Watching the audience is one of my favorite parts of the experience at the Blackfriars Playhouse in Staunton. Unlike with most Shakespeare companies, the crowd is normally eclectic, representing a range of ages, ethnicities, and fashion sensibilities. The packed house on opening night of Much Ado About Nothing—the first of five shows that make up the company’s famed Actor’s Renaissance Season for 2012—was no exception, and the place simply buzzed with anticipation.
|MUCH ADO ABOUT NOTHING plays on select dates at the American Shakespeare Center in Staunton through April 6. For more information visit ASC online or call 877-682-4236.|
The “Ren” season, as it is lovingly called by regulars, is particularly fun for theatergoers, because it offers a taste of the shear madness that was common in Shakespeare’s time. Plays are produced with no special lighting, no sets, and no electronic sound (which is standard practice for American Shakespeare Center productions), but the ‘Ren’ season shows have no director, no costume designer, and entail only two days of rehearsal time before their opening nights. Much Ado is glorious, hilarious, magical mayhem, and the audience gobbled it up like a favorite dessert, rewarding the actors with six curtain-less curtain calls and a standing ovation.
Miriam Donald played a feisty, somewhat snarky, Beatrice as a foil to Benjamin Curns’ puffed up, overly emotional Benedick, making an irresistibly dynamic pair as the couple warred with words before being tricked into love. One audience member laughed knee-slapping hard during the scene where Benedick complained about Beatrice as she, unknown to him, stood directly behind him. In that scene Donald was so physically strong and present and Curns so perfectly comic in his expressions and movements that the contrast was like sea salt sprinkled on caramel.
Taken as a whole, the show was clever—the text so expertly delivered, the acting so attuned to the audience that it was almost as much fun to watch the audience reactions as it was to watch the actors. Two young boys seated to the left of the stage were rapt the entire show and almost fell out of their chairs laughing along with the rest of the audience as Benedick dove over a rail into a seating aisle as he eavesdropped on a conversation about himself.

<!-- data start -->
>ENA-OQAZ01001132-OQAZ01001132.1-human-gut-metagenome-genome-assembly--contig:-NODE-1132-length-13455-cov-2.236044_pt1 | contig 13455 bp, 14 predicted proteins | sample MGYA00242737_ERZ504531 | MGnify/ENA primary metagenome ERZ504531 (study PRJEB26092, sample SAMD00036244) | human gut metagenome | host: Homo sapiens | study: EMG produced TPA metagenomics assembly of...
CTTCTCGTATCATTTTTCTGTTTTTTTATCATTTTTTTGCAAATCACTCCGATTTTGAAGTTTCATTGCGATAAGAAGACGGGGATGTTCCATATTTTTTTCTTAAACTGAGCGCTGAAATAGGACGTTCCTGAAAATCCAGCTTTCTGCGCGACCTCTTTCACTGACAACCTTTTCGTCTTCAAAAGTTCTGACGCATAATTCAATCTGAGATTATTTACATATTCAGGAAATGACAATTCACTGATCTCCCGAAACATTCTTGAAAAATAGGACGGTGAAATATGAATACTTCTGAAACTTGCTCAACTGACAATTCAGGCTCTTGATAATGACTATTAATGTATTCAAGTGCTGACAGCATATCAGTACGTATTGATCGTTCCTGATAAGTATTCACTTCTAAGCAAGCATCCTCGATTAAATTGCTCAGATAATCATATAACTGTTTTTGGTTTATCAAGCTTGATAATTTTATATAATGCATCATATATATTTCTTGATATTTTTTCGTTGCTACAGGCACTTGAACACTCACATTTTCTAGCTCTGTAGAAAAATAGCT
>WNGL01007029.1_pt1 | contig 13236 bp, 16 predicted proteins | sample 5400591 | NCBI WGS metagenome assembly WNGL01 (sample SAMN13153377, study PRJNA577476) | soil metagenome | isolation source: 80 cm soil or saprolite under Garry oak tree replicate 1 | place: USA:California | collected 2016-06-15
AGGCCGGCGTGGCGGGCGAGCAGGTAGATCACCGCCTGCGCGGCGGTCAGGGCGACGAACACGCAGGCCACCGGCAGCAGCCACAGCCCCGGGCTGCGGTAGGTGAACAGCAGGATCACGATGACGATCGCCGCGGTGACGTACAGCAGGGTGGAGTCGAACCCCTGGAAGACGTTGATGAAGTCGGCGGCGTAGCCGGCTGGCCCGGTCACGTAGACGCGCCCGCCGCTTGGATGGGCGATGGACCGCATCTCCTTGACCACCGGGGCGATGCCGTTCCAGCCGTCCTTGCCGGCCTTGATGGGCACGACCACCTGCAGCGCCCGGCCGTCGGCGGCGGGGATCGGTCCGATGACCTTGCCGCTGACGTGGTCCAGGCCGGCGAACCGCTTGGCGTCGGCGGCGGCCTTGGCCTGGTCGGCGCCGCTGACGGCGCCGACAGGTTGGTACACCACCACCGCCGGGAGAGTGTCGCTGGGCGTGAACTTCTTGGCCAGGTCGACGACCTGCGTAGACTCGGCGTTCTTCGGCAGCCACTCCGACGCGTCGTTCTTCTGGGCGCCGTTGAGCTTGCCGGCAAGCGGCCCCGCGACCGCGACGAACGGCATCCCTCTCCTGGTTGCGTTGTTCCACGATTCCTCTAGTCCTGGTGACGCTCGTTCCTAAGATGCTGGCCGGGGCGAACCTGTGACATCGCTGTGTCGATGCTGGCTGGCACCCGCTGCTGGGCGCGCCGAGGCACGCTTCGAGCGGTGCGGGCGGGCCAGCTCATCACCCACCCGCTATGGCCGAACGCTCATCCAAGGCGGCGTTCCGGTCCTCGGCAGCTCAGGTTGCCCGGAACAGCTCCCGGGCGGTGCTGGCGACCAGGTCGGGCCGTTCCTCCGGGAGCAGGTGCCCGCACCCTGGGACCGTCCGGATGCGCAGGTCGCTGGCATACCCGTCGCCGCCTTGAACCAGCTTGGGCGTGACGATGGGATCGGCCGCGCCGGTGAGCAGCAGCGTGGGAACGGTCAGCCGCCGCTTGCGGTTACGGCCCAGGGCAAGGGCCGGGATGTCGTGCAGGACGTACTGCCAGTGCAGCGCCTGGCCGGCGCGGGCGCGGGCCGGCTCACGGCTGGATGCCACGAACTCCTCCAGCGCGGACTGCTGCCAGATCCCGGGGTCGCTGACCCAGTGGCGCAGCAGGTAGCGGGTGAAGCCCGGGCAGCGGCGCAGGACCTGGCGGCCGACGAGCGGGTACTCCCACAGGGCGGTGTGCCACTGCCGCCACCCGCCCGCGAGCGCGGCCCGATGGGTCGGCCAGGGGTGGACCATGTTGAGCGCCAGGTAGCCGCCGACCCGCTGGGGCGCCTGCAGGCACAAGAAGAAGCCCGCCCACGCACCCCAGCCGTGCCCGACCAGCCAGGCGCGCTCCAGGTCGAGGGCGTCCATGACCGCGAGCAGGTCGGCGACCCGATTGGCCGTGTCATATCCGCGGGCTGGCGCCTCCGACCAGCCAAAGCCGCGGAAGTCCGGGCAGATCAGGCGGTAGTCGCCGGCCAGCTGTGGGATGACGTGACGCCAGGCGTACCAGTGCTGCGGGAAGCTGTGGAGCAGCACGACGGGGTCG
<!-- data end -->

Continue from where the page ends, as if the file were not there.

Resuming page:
Brandi Rhome played the ingenue, Hero, with the regal bearing of a young Michelle Obama. Aiden O’Reilly, as the evil Don Jon, practically slithered on the stage in his Johnny Cash black suit and rock star shades. He made a cool, hip villain and somehow broadened a character who often comes across as one-dimensional because he has so few lines. John Harrell gave the verbally-challenged Dogberry such an authoritative air that the irony of his insisting “I am an ass,” was doubly funny.
The only difficulty I found with the production was the distraction caused by Donald’s obvious pregnancy. With such a glaring baby bump on Beatrice, how to explain Benedick’s worship of her, when the play itself is a game about the purity in virginity. I know, I know, it’s irony, and she was spectacular in the role, but her “condition” made it hard for me to suspend disbelief the way I would like.
The key to the overwhelming success of this version of one of Shakespeare’s classic folly comedies is the clarity and power of the playwright’s words as delivered by these highly talented actors.
The audience engaged because they could understand what was happening on the stage, whether they were used to the diction or not. I heard the script with fresh ears and glancing around the theater, it was clear I wasn’t alone.